Born in British Guiana, Elouise Edwards moved to Levenshulme in 1961. As a first-generation immigrant, Elouise noticed many instances of racial discrimination and hostility towards the West Indian community. Finding suitable housing was not an easy task for immigrant communities, with many white landlords rejecting West Indian families as tenants.
Edward’s home became a meeting place for the West Indian community in Manchester and focused on how to help the younger generation alongside developing economic and social programs for the community. Edwards legacy is glittered with her role as a social worker to help families in Moss Side and several female-led groups to improve education and housing opportunities. Significantly, Edwards helped form what is known today as the Manchester Sickle Cell and Thalassaemia Centre. She died in 2021, but her activism in Manchester still has a resounding legacy.
Julia Grant was an LGBTQ+ rights activist and trans pioneer, born in Lancashire in 1954. In 1974 Grant moved to London and began working as a drag queen for the BBC, however it was during this period that Grant discovered she was not a homosexual male, and wanted to live as a woman.
Grant began receiving treatment at the Charring Cross Hospital and agreed for BBC director David Pearson to film her experience to be chronicled on mainstream television. Pearson became closely acquainted with Grant and even chose her name. Grant faced much hostility, adversity and scrutiny both in the tabloids and from psychiatrists.
Despite setbacks, Grant knew how important it was to share her journey to educate the general public, and for members of the LGBTQ+ community to see representation. Her series, A Change of Sex, was broadcast in 1979 and the first episode amassed almost nine million views and received much public support.
In the late 90s, Grant was living in Manchester where she ran the Hollywood Show Bar amongst other cafes and bars in Canal Street, Gay Village. During this time Grant allowed a further BBC documentary to document an account of her life, was active in establishing local LGBTQ events, and counselled young people who were thinking about transitioning. Up until her death in 2019, Grant helped to improve trans care services in Britain such as the NHS’s Nye Bevan Academy.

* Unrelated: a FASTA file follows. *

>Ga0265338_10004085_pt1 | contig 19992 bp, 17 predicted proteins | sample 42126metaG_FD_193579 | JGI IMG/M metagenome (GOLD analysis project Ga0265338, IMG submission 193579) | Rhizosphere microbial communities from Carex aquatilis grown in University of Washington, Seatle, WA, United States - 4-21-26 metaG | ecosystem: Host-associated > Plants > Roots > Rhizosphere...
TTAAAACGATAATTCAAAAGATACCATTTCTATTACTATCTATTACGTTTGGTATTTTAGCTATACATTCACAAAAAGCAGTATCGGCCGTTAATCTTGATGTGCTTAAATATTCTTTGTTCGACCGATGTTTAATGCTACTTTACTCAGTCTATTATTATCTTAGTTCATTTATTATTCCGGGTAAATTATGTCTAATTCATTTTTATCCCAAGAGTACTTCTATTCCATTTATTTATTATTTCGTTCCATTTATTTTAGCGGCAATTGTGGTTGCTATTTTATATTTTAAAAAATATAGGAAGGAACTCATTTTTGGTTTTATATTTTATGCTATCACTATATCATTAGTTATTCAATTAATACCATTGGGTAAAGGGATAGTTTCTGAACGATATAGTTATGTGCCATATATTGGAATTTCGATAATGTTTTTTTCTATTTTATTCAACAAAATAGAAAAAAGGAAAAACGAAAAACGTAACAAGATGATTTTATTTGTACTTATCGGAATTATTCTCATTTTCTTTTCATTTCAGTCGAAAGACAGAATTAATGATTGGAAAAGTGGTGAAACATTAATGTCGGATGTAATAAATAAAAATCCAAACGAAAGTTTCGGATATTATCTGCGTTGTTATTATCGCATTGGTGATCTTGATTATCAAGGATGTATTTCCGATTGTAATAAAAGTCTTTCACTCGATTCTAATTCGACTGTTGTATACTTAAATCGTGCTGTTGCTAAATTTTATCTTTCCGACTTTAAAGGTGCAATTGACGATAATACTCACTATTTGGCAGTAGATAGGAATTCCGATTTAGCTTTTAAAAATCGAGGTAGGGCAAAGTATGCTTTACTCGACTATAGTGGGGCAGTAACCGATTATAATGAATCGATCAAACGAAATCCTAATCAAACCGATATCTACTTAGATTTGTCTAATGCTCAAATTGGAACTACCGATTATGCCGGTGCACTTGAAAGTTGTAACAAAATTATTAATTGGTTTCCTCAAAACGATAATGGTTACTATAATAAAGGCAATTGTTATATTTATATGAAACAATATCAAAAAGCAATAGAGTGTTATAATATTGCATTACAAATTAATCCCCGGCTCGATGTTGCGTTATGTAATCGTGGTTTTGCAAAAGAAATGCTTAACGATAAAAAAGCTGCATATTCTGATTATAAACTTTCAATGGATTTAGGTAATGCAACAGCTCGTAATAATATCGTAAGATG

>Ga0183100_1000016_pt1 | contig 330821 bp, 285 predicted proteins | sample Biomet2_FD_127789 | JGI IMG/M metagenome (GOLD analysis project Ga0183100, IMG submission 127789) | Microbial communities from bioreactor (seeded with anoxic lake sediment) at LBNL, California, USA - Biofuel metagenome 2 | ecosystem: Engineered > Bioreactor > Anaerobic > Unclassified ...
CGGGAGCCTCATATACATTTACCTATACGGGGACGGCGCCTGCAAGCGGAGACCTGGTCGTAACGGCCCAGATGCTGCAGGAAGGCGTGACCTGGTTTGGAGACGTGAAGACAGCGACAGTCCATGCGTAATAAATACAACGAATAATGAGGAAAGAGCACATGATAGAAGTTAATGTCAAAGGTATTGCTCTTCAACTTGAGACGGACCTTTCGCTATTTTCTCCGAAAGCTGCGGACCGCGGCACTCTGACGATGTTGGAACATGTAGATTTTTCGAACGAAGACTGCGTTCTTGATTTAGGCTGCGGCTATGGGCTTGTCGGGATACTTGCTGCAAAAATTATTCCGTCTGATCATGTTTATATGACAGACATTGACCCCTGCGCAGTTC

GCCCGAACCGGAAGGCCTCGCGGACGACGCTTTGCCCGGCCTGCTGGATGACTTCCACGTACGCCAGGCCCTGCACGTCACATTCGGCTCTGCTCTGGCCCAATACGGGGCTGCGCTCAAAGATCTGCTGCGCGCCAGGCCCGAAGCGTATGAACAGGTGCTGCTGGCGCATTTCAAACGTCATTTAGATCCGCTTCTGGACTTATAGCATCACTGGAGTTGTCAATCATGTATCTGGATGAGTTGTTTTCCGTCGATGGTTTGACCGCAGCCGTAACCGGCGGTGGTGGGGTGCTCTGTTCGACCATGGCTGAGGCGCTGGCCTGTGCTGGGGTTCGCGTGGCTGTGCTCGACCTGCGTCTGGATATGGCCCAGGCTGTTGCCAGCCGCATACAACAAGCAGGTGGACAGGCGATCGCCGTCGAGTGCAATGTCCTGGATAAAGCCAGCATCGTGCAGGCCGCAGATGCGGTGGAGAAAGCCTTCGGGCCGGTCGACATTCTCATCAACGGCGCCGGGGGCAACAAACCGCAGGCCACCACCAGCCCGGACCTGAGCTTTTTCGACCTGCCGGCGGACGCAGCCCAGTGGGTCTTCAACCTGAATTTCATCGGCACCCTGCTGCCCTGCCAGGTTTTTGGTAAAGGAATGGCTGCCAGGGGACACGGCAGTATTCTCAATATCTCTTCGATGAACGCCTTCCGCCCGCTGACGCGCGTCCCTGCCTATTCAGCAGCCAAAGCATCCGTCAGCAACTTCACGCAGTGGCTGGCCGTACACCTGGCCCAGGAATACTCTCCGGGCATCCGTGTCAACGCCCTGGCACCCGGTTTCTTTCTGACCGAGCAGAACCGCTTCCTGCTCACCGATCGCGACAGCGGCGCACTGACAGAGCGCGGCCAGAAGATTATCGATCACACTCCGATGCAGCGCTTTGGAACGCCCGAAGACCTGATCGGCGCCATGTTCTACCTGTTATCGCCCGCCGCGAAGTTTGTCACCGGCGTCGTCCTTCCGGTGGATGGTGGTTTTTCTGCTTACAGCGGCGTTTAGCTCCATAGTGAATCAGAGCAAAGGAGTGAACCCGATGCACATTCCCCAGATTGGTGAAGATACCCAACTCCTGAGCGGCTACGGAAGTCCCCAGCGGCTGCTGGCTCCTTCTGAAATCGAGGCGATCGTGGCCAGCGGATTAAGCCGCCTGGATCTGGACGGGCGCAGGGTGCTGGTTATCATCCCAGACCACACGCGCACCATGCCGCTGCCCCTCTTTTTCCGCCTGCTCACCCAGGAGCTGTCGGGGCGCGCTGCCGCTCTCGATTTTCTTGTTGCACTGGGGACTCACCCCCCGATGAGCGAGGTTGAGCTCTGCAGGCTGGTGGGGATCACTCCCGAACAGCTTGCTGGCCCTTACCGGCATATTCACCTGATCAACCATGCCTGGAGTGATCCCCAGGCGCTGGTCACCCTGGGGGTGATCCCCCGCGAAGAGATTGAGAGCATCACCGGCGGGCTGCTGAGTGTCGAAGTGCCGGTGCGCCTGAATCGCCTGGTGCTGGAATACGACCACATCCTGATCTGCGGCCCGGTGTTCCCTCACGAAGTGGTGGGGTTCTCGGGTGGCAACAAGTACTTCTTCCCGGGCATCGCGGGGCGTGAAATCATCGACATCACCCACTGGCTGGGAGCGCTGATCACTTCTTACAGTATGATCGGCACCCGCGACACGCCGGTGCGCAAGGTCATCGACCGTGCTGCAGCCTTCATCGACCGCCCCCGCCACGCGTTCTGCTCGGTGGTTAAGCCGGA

A lesser-known name that deserves more credit is Olive Morris, who campaigned for squatters’ rights and was an activist in the black feminist movements in the seventies. Born in Jamaica, Morris moved to England and eventually went on to study for a master’s at UoM.
Olive Morris was inspired by the civil rights movement, and the Black British activists, who challenged the racial environment of England. She took the opportunity to reaffirm her Caribbean background and soon became a fearsome activist.
In an infamous incident, Olive Morris confronted the Metropolitan Police, to defend Nigerian diplomat Clement Gomwalk (he was stopped and searched). She was beaten and arrested, and the mistreatment she faced by the police formed a key role in her political activism.
Morris joined the British Black Panthers in the 1970s and aimed to improve local communities. The group picketed the trial of the Mangrove Nine, in solidarity, and Morris would later help form the Brixton Black Women’s Group in 1973. She later went to Manchester to study and co-found the Black Women’s Mutual Aid Group (until its collapse) and travelled to China for the Society of Anglo-Chinese Understanding.
Morris had an immeasurable impact on the Black feminist national campaign and her work to improve local communities still has an impact today. Olive Morris is remembered in 2023, by BAFTA nominated short film, The Ballad of Olive Morris, decades after her death in 1979.
Monuments and buildings can be found around the city honouring these influential women and are open for visitors. Manchester would not be what it is without these six icons.